“I enter a boat with the same indifference as I change horses; and as for danger, come when it may, I dread it not sufficiently to have any anticipating fears.” Mary Wollstonecraft, Letters from Norway (1796)
Mary Wollstonecraft actually went to France to write about the post-Revolution ‘Reign of Terror’, becoming the world’s first female war correspondent.
She was also an influential travel writer: in 1795 Wollstonecraft travelled around the rocky shores of the Skaggerak Sea on an adventure that became a best-selling work of travel writing. Yet it kept secret her true purpose: she was on a treasure hunt!
Her disreputable American boyfriend had been smuggling silverware out of Paris during the French Revolution. One of his ships went missing off the coast of Norway. So Wollstonecraft went to try and find it, taking her baby daughter along for the ride. Has there been another treasure-hunting single mum philosopher on the high seas, before or since?
“I do not wish women to have power over [men] but over themselves.” – A Vindication of the Rights of Woman
Throughout her life, Wollstonecraft had the courage to go into battle with the most powerful people of the day. She insisted on being heard, and it cost her. She was excluded because of her background and her sex, and even today most people have never heard of her. Her enemies attacked her, saying that her personal life was scandalous and disgusting, criticising the fact that she had attempted suicide and that she had her first child before being married. Nowadays we have internet trolls – back then, offensive poems were written about her naked body, and she was consistently verbally abused. All this meant her entire legacy was largely forgotten. She died aged just 38, giving birth to the future author of Frankenstein.
It took a hundred years to begin to overcome the annihilation of her reputation. The suffragist Millicent Fawcett claimed her as a “leader in the battle” for votes for women, and began the still-unfinished process of reclaiming Wollstonecraft for history.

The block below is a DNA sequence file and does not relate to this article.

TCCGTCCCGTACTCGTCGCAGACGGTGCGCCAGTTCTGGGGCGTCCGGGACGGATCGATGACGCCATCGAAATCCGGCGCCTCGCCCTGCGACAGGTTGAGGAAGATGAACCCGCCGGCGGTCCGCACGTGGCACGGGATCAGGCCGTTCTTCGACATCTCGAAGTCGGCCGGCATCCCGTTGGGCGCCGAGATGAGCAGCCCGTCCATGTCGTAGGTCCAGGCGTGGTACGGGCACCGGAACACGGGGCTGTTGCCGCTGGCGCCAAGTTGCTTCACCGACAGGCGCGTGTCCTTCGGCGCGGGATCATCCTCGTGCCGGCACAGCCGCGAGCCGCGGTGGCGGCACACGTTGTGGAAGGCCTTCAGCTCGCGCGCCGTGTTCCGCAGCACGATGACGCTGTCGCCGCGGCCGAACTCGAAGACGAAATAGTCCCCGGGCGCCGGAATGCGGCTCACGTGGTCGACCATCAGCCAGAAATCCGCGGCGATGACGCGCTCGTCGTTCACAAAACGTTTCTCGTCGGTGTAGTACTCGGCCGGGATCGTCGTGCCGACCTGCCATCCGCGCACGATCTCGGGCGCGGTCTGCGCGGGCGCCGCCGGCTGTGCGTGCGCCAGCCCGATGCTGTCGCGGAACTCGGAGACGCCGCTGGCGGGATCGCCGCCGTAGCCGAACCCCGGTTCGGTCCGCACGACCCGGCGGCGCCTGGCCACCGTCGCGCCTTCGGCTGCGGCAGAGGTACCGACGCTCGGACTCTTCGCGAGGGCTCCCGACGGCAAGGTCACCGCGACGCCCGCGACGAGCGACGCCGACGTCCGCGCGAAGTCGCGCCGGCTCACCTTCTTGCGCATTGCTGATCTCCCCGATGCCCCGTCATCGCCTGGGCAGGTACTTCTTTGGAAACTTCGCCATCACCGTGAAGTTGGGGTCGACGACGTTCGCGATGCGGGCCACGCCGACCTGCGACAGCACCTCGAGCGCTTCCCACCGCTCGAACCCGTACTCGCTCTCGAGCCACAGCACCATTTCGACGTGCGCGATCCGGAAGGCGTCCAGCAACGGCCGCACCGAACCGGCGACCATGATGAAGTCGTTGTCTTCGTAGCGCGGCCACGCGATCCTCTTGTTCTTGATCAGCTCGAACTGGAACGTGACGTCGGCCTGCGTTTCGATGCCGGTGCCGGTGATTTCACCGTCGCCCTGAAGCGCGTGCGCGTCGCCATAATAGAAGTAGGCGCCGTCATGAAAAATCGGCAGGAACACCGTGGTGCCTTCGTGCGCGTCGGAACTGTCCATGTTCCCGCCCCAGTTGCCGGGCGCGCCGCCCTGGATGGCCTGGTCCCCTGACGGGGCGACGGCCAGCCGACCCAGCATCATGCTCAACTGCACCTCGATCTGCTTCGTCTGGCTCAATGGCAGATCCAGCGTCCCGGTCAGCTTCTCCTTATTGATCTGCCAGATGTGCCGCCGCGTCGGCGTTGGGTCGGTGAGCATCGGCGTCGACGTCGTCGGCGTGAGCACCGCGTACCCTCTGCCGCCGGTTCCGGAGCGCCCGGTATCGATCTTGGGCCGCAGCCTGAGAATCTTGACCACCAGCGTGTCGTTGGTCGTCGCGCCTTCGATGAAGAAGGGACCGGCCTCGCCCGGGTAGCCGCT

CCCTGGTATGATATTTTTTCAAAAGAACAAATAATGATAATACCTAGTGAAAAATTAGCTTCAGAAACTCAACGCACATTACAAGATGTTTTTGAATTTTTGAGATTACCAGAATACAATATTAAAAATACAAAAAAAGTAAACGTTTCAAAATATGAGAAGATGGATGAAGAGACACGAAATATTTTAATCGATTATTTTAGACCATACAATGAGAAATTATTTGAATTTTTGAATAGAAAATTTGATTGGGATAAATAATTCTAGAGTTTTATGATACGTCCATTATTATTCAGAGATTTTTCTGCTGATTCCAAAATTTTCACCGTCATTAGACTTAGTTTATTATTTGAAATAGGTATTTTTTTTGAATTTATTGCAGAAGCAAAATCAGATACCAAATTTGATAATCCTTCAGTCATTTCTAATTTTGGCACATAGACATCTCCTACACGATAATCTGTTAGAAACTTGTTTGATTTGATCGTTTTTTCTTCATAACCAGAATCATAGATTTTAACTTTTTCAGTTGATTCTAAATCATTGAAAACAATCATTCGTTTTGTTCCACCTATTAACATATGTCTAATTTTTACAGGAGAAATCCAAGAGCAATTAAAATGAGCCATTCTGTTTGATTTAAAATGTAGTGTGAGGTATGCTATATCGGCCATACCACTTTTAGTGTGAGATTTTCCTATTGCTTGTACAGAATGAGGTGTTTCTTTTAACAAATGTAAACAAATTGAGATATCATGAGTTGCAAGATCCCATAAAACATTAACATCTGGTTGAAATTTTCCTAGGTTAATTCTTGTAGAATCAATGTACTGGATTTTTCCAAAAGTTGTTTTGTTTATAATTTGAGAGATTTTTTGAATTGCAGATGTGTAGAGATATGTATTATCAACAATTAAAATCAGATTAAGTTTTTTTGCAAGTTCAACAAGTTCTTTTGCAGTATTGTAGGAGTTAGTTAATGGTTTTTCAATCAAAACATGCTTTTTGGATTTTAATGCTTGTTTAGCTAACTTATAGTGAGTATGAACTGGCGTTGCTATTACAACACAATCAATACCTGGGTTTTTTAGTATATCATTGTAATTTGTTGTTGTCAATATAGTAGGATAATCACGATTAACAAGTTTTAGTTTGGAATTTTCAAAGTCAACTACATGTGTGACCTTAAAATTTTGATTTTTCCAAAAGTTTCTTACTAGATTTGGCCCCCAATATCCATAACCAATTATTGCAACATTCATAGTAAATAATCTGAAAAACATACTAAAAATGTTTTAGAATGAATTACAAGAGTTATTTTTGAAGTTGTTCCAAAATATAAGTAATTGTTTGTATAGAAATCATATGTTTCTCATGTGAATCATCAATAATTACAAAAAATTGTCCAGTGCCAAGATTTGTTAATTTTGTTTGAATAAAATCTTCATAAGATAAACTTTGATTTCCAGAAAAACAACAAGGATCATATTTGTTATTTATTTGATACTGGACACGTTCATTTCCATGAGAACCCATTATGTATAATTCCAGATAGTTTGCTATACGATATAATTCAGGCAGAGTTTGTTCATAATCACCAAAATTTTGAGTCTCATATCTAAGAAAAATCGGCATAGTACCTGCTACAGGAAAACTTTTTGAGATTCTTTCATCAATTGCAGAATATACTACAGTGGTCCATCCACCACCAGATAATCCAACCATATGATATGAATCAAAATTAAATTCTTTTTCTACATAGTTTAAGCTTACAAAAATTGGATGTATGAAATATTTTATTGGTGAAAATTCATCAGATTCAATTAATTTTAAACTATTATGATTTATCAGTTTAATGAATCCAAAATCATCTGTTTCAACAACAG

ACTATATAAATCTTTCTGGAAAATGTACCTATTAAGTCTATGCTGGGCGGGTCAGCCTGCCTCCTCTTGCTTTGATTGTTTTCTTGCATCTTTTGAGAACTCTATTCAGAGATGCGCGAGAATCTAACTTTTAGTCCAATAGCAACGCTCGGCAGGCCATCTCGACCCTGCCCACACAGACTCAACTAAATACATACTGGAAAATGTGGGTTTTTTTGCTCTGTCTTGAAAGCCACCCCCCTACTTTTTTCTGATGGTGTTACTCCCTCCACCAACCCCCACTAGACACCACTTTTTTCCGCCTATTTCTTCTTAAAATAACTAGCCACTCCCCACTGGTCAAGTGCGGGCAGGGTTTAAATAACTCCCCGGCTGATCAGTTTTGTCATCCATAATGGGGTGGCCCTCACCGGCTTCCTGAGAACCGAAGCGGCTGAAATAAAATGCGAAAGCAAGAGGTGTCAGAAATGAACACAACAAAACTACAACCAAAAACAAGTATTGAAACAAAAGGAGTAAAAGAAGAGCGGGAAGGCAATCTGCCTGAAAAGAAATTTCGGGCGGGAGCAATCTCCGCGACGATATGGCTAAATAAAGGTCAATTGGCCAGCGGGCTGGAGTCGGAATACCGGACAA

We challenge you to respond to the life and works of Mary Wollstonecraft through poetry. You can do this however you like! We suggest the following:
- Write in response to one of the following quotations from Mary Wollstonecraft:
“I do not wish women to have power over [men], but over themselves.”
“Virtue can only flourish amongst equals.”
“I demand Justice for one half of the human race.”
“It is justice, not charity, that is wanting in the world.”
“Surely something resides in this heart that is not perishable, and life is more than a dream.”
“There are rights which men inherit at their birth, as rational creatures, who were raised above the brute creation by their improvable faculties.”
“I am the first of a new genus!”
“Taught from their infancy that beauty is woman’s sceptre, the mind shapes itself to the body, and roaming around its gilt cage, only seeks to adorn its prison.”
“People thinking for themselves have more energy in their voice, than any government, which it is possible for human wisdom to invent; and every government not aware of this sacred truth will, at some period, be suddenly overturned.”
“Love from its very nature must be transitory. To seek for a secret that would render it constant would be as wild a search as for the philosopher’s stone or the grand panacea: and the discovery would be equally useless, or rather pernicious to mankind. The most holy band of society is friendship.”
Or use the quotations in the illustrations, or find more quotations online (we suggest reading The Vindication of the Rights of Woman). You may like to write a Golden Shovel from a Wollstonecraft quotation.
- Write a poem from the perspective of Mary Wollstonecraft’s statue. Mary on the Green are campaigning to have the first memorial to Wollstonecraft erected. What would her statue have to say about society today?
- Write a poem about female empowerment and/or education. Professor Mary Beard says “Every woman who wants to make an impact on the way this country is run — from the House of Commons to the pub quiz — has Mary Wollstonecraft to thank.” Check out our protest poetry challenge for more tips and ideas.